Academic journal article The American Biology Teacher

Make Plans for Atlanta: NABT Professional Development Conference

Academic journal article The American Biology Teacher

Make Plans for Atlanta: NABT Professional Development Conference

Article excerpt

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November 28 - December 1, 2007

The Atlanta Hyatt Regency * Atlanta, Georgia

Atlanta, the "big city with lots of Southern hospitality," will be the site of NABT's 2007 Professional Development Conference. We'd like to extend a warm "Southern Welcome" to visit Atlanta and attend this exciting event. Past Conference attendees know that an NABT Conference has it all: dynamic speakers, stimulating sessions and symposia, wonderful workshops, and exciting exhibits; covering everything from bird flu to bioterrorism, from forensics to fossils.

Situated in the northwest part of the state at the base of the Blue Ridge Mountains near the Chattahoochee River, Atlanta's first European settler was Hardy Ivy, who built a cabin there in 1833. Founded as Terminus in 1837, the town served as the end of the Georgia railroad line (Western and Atlantic Railroad) and later became incorporated as Marthasville in 1843 in honor of ex-governor Lumpkin's daughter Martha. It was renamed Atlanta in 1845 and incorporated as a city in 1847. The name was suggested by the railroad's chief engineer, J. Edgar Thomson, and was derived from its location at the end of the Georgia and Atlantic railroad line. The city became the capital of Georgia in 1868.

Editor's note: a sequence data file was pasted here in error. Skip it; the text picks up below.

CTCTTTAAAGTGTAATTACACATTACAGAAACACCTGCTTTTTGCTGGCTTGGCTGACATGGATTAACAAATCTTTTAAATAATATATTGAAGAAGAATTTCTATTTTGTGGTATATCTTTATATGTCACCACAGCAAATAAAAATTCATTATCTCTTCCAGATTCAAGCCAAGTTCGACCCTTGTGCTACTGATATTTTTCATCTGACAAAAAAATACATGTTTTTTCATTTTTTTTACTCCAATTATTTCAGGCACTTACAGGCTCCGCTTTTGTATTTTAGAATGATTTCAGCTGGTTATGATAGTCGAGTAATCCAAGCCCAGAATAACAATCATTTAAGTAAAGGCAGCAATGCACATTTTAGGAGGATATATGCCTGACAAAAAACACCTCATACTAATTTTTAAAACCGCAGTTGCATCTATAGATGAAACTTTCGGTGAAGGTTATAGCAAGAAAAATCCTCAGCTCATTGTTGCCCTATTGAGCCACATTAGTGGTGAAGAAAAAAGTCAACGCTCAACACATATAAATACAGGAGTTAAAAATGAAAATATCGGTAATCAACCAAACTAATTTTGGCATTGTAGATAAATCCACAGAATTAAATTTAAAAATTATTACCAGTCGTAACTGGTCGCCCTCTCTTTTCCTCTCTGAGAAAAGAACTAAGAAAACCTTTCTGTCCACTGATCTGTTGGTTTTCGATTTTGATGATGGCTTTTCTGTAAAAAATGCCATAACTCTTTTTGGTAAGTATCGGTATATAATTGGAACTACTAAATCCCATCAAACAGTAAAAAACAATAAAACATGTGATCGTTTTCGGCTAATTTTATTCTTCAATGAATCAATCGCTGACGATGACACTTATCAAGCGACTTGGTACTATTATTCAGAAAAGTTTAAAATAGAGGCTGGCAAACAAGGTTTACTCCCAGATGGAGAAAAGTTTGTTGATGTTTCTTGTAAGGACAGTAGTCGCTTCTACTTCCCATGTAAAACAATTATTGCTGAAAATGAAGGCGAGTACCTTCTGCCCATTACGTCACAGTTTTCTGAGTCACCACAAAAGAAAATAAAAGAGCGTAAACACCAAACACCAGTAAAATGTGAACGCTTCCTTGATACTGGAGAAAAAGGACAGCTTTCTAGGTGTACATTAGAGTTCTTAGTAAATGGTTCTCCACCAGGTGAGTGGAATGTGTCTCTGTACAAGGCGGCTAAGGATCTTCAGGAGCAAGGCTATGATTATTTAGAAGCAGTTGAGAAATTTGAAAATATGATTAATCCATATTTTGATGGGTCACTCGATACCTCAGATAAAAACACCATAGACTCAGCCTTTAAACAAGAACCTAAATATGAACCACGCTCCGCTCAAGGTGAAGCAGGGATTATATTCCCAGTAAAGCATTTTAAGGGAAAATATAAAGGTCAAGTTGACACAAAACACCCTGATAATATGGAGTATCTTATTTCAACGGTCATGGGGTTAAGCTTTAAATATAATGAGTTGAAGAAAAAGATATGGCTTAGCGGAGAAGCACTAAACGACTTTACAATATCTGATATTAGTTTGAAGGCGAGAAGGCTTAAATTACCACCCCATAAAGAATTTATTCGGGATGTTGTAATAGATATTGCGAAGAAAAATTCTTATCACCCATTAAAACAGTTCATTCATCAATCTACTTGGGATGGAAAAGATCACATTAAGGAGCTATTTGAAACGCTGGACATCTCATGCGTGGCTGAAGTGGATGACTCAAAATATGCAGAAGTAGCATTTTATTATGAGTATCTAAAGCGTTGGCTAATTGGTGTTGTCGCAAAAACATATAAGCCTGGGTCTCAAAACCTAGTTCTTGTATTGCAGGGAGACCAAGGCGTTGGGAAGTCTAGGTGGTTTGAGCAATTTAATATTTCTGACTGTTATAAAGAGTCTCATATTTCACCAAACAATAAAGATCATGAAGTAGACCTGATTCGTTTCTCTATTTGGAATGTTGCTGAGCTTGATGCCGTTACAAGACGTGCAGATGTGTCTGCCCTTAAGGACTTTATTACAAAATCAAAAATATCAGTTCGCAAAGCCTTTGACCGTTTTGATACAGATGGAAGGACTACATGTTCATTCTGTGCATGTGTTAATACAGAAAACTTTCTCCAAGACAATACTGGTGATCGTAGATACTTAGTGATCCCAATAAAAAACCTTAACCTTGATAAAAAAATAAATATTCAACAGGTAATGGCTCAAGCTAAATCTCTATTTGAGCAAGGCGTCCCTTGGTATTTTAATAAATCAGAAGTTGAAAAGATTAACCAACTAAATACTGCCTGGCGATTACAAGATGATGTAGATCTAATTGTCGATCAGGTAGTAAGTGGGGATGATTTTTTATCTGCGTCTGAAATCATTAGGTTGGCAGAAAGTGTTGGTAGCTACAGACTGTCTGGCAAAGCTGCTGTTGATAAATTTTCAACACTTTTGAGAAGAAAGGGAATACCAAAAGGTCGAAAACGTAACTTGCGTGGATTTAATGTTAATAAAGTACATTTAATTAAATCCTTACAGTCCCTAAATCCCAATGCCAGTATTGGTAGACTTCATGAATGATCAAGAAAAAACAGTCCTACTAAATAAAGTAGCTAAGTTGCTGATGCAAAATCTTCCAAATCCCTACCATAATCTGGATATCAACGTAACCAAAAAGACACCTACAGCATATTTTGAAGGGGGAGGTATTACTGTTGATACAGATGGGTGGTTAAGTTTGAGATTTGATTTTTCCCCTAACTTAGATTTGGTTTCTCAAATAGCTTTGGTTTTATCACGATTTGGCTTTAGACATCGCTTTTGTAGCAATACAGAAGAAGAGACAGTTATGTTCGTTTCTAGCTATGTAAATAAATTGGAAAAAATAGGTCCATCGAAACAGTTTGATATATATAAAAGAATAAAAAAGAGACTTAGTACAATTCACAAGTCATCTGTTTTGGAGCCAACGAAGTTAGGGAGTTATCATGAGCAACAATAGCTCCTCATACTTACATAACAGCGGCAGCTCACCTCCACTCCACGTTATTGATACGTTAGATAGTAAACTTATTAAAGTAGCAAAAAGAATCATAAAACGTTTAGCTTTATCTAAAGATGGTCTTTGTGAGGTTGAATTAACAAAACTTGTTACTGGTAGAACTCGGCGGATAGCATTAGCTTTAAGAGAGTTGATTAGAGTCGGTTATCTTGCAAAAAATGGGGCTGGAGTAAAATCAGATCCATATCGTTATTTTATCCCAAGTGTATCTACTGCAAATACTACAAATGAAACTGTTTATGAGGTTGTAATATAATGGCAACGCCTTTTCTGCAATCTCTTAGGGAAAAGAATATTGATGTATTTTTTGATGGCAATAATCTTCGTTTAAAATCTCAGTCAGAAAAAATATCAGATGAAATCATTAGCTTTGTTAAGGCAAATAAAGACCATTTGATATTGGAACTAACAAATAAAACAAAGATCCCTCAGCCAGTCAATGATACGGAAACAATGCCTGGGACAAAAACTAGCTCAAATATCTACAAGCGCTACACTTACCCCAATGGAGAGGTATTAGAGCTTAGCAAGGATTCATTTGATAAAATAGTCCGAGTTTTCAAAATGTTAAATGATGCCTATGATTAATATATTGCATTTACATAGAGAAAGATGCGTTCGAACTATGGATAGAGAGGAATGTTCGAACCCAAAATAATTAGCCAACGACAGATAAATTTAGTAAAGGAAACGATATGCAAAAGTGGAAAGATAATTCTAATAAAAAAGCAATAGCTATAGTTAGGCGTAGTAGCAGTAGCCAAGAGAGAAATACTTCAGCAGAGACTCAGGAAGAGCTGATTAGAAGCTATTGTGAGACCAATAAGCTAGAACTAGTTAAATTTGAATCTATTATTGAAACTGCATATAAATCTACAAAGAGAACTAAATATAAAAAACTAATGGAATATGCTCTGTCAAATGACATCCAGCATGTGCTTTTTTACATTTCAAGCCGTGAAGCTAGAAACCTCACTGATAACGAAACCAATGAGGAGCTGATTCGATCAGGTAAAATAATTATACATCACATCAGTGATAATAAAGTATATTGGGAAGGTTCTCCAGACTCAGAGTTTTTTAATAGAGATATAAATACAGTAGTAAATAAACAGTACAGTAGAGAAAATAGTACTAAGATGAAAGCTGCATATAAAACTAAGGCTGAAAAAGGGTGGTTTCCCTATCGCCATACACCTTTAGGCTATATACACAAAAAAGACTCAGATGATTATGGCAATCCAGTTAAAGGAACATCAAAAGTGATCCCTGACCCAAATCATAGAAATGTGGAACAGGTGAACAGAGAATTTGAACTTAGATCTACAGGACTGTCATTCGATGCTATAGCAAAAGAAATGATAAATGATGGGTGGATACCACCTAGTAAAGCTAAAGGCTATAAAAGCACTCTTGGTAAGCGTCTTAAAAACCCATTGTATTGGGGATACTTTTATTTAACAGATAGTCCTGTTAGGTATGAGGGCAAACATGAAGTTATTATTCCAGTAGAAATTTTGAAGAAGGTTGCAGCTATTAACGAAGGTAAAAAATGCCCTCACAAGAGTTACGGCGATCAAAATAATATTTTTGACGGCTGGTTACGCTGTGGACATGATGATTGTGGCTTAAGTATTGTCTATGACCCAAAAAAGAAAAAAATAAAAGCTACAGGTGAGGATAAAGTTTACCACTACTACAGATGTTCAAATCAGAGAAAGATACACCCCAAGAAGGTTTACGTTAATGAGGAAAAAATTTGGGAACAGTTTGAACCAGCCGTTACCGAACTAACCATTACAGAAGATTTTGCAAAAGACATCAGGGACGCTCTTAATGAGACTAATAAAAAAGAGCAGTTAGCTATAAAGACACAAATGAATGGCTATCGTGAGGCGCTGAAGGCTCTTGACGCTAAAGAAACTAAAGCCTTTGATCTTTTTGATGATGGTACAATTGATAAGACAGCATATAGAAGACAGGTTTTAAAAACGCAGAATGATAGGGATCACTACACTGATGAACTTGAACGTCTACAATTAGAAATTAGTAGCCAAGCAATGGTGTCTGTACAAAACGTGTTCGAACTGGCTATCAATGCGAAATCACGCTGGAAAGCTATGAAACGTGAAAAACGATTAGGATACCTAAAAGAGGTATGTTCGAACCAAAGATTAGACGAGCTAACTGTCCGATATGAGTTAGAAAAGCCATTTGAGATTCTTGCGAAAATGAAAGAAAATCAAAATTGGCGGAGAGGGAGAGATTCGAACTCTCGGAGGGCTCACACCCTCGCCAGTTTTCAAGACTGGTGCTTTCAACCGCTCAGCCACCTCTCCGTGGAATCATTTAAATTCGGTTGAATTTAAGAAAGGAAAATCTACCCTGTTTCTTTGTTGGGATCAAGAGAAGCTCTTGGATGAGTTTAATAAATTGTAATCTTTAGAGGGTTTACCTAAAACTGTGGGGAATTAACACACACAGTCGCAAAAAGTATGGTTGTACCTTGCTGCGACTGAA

During the Civil War, the city was burned and almost completely destroyed while occupied by Gen. William T. Sherman's troops in November 1864. It was rebuilt after the war and grew rapidly due to the expansion of the railroads in the Southwest.

Today, Atlanta is the major commercial and transportation hub of the southeast United States, and its international airport is one of the busiest in the world. …

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